By Mary Medinsky.
Featured image via Jeff McIntosh, CP.

Jason Kenney took the stage yesterday at Calgary’s Clarion Hotel to break the worst kept secret in Canada: Jason Kenney, former Harper ‘lieutenant’, will be jumping from his life (and his seat) in federal politics back to Alberta to run for the leadership of the Progressive Conservatives in a bid to merge the Wildroses and the PCs together under a united ticket.

Kenney, Alberta’s newest self-appointed white knight, made it clear to viewers for him this was a matter of a principle.

He went as far as to call the idea of a second NDP term, “catastrophic.”

“That is why I’ve decided to seek the leadership of the PC Party of Alberta,” said Kenney, “– to unite with the Wildrose Party and all like-minded Albertans so we can defeat the NDP and put this province back on the right track.”

The leadership run has nothing, we’re assured – absolutely nothing – to do with Kenney looking for a leadership opportunity outside of the confident Liberal majority in Ottawa.

Albertans can also be forgiven for thinking this story sounds eerily familiar…

An ambitious Calgary-based Conservative wants to be prime minister real bad. And, only after realizing he won’t be crowned anytime soon, settles for a new goal: a heroic “unite the right” effort – a glorious masterplan to sweep “the Ledge” with a punishing majority.

Ask Jim Prentice how well that turned out.

So, what’s been happening around these parts recently, you might ask then? What, with the “catastrophe” and all. Well, contrary to reports of its early demise, the world hasn’t ended under the NDP government. Some might even argue Premier Notley has done a pretty good job handling the Fort McMurray evacuation and its subsequent return. She passed a budget that kept teachers and nurses happy, she’s looking closely at government agencies, and she’s standing up for Alberta oil. Gee, if I didn’t know better I’d think a rational human being was running the province.

Alberta Premier Rachel Notley meets Prime Minister Justin Trudeau in Edmonton, May 13, 2016, before a flight to Fort McMurray. (Photo: CP.)

Alberta’s right, on the other hand, is a bit of a mess. Although Wildrose leader Brian Jean earned a lot of political capital and goodwill with his leadership during the fires, constituency associations have started calling for Jean’s resignation. Their reasoning? Naturally, because he (rightly) suspended a popular MLA from caucus for making some outrageous comments on Facebook.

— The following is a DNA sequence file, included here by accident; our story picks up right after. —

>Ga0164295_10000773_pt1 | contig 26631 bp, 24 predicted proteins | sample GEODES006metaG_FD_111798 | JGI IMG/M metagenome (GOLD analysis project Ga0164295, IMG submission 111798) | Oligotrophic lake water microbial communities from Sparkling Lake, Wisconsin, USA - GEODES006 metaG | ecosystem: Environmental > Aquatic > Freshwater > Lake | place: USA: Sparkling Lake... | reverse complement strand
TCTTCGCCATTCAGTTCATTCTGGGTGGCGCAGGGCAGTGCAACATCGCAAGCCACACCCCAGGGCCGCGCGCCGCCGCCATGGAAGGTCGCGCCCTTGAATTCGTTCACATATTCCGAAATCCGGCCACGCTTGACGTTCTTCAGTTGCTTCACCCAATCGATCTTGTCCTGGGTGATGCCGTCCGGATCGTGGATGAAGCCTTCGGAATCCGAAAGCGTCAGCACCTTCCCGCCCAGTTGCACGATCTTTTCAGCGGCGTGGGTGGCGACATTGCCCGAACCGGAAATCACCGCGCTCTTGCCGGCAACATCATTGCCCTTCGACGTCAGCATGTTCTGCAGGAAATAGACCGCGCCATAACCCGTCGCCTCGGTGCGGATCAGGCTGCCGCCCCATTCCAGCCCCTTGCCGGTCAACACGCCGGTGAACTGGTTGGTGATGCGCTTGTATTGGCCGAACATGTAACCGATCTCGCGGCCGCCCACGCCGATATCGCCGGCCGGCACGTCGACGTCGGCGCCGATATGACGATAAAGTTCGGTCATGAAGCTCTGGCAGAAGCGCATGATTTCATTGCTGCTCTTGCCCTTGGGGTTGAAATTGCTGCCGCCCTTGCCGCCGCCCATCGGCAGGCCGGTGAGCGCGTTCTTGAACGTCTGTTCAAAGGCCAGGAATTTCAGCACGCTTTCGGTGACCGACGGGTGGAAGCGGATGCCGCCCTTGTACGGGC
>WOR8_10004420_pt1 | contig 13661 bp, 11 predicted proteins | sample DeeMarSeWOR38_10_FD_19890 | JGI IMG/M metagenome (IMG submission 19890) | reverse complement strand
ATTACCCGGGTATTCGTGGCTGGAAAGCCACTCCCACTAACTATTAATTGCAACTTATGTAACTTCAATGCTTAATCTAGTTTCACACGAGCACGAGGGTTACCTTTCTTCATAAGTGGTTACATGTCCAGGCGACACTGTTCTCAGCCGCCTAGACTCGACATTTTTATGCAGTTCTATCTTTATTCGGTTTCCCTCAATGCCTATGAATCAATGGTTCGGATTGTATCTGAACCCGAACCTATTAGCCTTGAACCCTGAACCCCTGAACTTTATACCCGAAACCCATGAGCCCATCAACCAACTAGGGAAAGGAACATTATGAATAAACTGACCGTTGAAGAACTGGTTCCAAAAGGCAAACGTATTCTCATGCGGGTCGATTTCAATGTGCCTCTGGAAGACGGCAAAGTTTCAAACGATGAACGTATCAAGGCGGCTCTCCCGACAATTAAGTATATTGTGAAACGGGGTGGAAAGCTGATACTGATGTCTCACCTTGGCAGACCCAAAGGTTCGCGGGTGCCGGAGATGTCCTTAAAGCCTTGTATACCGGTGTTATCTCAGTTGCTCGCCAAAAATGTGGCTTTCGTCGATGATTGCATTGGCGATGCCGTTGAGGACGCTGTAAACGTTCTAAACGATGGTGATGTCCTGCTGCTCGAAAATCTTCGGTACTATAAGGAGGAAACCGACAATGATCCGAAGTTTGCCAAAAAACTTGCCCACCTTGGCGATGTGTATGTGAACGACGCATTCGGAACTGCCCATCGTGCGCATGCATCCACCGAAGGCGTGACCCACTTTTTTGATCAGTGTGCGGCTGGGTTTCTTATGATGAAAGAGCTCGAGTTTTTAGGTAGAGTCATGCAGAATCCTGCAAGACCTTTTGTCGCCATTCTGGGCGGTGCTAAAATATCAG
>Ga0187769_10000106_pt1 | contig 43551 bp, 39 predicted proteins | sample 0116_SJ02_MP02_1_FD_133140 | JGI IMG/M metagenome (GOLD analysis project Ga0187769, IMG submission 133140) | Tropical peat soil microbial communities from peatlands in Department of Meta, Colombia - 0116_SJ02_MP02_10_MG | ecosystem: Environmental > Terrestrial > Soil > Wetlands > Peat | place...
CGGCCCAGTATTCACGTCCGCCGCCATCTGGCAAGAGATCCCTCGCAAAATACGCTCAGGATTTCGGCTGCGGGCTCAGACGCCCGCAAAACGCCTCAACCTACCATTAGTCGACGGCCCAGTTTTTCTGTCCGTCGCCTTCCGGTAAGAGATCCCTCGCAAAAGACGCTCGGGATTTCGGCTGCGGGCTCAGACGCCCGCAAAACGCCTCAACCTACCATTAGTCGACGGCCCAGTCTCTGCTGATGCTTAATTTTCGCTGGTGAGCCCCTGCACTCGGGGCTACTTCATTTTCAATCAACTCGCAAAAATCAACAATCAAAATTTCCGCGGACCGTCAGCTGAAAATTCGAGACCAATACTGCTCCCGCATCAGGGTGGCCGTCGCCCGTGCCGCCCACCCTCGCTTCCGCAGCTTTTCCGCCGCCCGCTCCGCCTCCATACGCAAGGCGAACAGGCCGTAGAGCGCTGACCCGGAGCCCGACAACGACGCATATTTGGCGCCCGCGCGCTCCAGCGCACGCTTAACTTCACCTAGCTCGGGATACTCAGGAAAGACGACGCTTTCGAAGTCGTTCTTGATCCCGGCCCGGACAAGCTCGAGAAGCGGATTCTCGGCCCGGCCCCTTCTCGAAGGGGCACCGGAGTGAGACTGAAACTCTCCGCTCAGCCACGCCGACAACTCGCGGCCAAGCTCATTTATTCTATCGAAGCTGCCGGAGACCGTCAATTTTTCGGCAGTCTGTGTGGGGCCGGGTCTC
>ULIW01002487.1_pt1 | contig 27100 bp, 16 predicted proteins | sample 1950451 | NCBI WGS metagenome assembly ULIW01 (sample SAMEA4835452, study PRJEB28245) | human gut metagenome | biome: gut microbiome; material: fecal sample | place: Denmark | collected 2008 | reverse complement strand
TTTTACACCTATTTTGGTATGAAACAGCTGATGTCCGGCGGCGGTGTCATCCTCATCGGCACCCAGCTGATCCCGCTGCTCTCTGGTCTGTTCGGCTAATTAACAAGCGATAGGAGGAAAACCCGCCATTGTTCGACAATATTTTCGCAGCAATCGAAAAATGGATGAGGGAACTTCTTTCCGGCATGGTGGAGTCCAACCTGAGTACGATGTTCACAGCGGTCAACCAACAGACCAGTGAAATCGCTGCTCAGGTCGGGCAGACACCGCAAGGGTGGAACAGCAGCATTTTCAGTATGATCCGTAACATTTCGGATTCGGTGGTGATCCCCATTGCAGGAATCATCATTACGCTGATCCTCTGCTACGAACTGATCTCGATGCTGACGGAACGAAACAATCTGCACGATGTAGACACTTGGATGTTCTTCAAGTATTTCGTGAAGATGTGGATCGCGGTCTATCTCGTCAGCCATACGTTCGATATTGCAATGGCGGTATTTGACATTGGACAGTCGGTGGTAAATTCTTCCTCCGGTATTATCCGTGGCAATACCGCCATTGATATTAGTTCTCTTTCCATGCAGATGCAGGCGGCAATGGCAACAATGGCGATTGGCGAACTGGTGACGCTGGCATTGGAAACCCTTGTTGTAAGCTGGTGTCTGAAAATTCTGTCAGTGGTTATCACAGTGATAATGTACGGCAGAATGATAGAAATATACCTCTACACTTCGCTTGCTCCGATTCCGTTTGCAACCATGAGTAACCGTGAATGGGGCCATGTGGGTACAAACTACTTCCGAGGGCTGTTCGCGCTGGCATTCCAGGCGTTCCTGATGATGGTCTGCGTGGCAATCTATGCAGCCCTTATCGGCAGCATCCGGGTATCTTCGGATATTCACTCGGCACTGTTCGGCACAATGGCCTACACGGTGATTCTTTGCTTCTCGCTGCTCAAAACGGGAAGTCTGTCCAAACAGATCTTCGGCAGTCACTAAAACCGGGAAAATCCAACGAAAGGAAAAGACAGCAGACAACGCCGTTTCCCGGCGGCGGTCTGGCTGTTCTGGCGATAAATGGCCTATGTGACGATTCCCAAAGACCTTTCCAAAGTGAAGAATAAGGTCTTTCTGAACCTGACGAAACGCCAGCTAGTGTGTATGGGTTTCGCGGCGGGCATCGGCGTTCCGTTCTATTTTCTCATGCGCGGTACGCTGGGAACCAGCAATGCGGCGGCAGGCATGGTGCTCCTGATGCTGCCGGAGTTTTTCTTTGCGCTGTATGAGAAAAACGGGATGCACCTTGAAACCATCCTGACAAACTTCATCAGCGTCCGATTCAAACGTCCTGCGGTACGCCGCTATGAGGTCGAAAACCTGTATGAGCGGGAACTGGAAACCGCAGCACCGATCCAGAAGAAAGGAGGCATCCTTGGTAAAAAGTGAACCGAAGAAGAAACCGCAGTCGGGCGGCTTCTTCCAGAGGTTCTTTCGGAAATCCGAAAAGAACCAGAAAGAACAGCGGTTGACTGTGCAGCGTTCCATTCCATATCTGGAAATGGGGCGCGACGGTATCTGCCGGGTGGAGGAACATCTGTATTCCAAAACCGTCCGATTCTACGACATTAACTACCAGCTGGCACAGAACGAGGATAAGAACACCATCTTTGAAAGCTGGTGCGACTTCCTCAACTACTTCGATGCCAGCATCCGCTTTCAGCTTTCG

The PCs aren’t doing much better these days, especially given the turmoil Kenney’s run has stoked. A leadership convention to replace interim leader Ric McIver isn’t scheduled until next spring, but already some sitting PC MLAs – including Sandra Jansen – know what they don’t want: Jason Kenney. Maybe she knows something others don’t? There’s an old saying appropriate here: “those who cannot remember the past are condemned to repeat it.” Yeah, that. George Santayana must have been a smart enough guy.

Certainly, Kenney’s predicament is understandable though. No one who expected to be prime minister within the next five years would be happy sitting on the opposite side of power for the next eight. Kenney also has experience uniting the right. But as a potential contender for 24 Sussex Drive, taking on this new mission carries obvious risks and consequences. Losing a bid for premier would all but torpedo any chance of a future run for prime minister. Some critics of Kenney might even see that as a win in and of itself.

Nothing about the road ahead for Jason Kenney is impossible. Kenney might be able to rid Alberta of the “obstinate” leadership in the PCs and the Wildroses that have – as he sees it – stood in the way of uniting the right. He might lead a “Conservative Party of Alberta” ticket when we go to the polls in 2019. He might become premier.

All possibilities, good possibilities even. But – and this is a big ‘but’ – Jason Kenney ought to proceed, whatever happens, with great caution.

Albertans, after all, have a long history of not taking to being “saved” by the brass in Ottawa. If he can’t shed that smug, opportunistic stench from his white stetson, he’ll guarantee Notley gets four more years. It goes without saying, Kenney is right about at least one thing in his speech yesterday: “we must put Alberta first.” But the more you look at this, the more you may be left wondering if this isn’t merely Jason Kenney putting Jason Kenney first. We need a hero – but I’m holding out for a different one.

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Mary Medinsky
is a librarian and political junkie. She received a BA in Political Science from the University of Calgary and a MLIS from Western University.

She didn’t get swept up in Alberta’s ‘Orange Crush’.

You can follow her on Twitter at @mmedinsky.



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